Between Dependency and Liberty: The Conundrum of Children's Rights in the Gilded Age

David S. Tanenhaus

William S. Boyd School of Law, UNLV

Law and History Review, Vol. 23, No. 2

Although legal scholars often assume that the history of children's rights in the United States did not begin until the mid twentieth century, this essay argues that a sophisticated conception of children's rights existed a century earlier, and analyzes how lawmakers articulated it through their attempts to define the rights of dependent children. How to handle their cases raised fundamental questions about whether children were autonomous beings or the property of either their parents and/or the state. And, if the latter, what were the limits of parental authority and/or the power of the state acting as a parent? By investigating how the Illinois Supreme Court confronted the conundrum of children's rights in the Gilded Age, the essay reconstructs how lawmakers established a viable system for guaranteeing at-risk children due process protections as well as the positive rights of social citizenship. Significantly, this creative moment occurred at a transitional point in American legal history, when lawmakers began developing liberal constitutionalism. Given the subsequent difficulties that liberal constitutionalism has had in protecting children's due process rights, providing for their basic needs, and giving them a voice in the legal process, the essay contends that it is worth engaging this earlier history.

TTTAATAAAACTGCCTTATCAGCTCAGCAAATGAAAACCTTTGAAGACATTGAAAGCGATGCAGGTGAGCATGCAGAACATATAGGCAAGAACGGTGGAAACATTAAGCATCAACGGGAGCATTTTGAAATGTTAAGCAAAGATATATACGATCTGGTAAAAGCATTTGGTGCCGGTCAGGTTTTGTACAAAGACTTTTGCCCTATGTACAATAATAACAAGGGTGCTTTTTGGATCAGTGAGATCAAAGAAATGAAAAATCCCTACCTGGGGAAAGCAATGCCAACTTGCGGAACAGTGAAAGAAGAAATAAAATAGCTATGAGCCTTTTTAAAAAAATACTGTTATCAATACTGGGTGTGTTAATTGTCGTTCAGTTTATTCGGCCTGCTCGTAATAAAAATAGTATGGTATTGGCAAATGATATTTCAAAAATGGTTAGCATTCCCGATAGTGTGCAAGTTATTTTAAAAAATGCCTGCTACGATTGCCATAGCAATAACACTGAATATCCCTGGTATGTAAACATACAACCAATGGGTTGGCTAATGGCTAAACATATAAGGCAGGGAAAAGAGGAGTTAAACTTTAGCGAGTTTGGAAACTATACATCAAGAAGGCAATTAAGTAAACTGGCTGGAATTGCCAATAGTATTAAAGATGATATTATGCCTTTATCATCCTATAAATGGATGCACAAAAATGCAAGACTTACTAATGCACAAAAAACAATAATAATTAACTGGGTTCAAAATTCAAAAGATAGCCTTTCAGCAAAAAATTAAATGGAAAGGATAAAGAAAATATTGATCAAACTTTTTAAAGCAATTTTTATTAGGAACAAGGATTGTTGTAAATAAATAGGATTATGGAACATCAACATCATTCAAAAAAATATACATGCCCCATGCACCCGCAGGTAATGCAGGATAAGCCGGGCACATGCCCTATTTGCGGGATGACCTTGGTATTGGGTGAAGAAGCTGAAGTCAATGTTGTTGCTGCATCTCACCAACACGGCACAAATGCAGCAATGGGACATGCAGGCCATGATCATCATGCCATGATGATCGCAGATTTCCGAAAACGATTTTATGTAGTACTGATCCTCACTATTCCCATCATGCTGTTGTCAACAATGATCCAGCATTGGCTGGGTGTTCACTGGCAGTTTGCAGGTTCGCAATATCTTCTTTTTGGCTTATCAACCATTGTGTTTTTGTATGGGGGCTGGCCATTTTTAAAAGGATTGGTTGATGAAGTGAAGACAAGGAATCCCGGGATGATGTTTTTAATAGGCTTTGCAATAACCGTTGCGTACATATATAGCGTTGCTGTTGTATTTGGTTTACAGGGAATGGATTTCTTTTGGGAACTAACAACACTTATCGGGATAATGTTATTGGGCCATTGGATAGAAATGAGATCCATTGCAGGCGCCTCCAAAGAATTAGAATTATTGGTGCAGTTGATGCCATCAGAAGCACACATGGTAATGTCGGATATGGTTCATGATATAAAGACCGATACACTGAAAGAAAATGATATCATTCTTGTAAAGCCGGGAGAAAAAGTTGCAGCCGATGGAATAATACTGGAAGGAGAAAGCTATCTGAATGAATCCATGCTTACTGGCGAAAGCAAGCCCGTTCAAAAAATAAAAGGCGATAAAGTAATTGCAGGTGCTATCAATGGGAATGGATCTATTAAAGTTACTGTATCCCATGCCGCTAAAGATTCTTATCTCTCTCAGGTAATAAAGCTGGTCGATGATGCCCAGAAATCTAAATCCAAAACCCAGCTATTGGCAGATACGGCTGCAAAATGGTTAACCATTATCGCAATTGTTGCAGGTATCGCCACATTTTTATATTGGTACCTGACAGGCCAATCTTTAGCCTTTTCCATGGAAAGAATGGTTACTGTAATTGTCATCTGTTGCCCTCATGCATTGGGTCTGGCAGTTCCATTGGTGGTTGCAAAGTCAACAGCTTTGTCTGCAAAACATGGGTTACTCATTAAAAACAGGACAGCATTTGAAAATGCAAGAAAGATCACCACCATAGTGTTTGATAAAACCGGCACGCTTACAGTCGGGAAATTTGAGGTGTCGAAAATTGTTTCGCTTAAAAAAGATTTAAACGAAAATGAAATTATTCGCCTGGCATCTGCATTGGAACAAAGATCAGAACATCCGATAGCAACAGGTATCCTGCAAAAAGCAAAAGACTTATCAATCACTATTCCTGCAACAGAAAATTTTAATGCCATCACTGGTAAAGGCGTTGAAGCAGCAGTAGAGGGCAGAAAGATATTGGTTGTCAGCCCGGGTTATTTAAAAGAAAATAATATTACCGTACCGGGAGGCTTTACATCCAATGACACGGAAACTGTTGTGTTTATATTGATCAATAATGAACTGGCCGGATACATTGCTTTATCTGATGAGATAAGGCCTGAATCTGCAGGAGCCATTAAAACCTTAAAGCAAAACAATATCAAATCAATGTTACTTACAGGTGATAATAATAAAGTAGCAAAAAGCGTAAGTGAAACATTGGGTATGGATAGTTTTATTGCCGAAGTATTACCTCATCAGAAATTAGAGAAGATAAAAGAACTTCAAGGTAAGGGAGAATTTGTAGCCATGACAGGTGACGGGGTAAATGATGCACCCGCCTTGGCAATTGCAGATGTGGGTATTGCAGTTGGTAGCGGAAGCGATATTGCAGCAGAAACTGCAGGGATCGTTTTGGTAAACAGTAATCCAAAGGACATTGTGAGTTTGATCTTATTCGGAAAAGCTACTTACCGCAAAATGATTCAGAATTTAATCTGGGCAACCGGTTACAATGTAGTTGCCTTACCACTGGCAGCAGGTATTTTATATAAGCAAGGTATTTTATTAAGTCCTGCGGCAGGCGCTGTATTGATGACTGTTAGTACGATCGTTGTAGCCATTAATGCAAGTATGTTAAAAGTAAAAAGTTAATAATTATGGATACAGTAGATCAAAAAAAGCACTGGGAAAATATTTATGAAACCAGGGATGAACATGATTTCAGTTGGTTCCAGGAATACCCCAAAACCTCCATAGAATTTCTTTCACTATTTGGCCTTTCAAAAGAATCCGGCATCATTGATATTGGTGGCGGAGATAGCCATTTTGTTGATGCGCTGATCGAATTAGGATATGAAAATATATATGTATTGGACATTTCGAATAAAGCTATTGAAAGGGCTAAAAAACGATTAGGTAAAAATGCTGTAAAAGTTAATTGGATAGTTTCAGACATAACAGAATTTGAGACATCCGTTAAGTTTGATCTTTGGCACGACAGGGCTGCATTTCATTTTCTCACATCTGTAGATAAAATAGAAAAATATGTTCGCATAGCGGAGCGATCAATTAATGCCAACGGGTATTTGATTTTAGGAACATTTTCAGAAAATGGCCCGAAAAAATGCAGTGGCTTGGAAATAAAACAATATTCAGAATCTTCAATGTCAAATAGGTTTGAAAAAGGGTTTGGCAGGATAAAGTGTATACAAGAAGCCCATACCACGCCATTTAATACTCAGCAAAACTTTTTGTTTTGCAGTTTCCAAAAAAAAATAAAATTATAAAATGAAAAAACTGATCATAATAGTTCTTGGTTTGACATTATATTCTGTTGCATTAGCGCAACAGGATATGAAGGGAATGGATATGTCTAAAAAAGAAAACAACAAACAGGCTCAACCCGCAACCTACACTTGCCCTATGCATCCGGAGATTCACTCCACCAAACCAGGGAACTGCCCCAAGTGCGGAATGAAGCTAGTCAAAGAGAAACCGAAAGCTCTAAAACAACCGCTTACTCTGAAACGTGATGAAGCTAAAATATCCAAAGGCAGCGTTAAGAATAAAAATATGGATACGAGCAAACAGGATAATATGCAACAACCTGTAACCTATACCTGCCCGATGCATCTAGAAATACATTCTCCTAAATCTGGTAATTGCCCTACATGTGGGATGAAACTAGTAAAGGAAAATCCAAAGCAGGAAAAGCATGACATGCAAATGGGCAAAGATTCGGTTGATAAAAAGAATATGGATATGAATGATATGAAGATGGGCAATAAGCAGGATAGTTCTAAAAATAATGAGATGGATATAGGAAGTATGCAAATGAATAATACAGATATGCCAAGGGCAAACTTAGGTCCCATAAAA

Keywords: children, law, history, children's rights, dependency, juvenile justice

JEL Classification: I30, Z00

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Date posted: December 7, 2007  

Suggested Citation

Tanenhaus, David S., Between Dependency and Liberty: The Conundrum of Children's Rights in the Gilded Age. Law and History Review, Vol. 23, No. 2. Available at SSRN: http://ssrn.com/abstract=1055421

Contact Information

David S. Tanenhaus (Contact Author)
William S. Boyd School of Law, UNLV ( email )
4505 South Maryland Parkway
Box 451003
Las Vegas, NV 89154
United States
702-895-3549 (Phone)
702-895-1782 (Fax)
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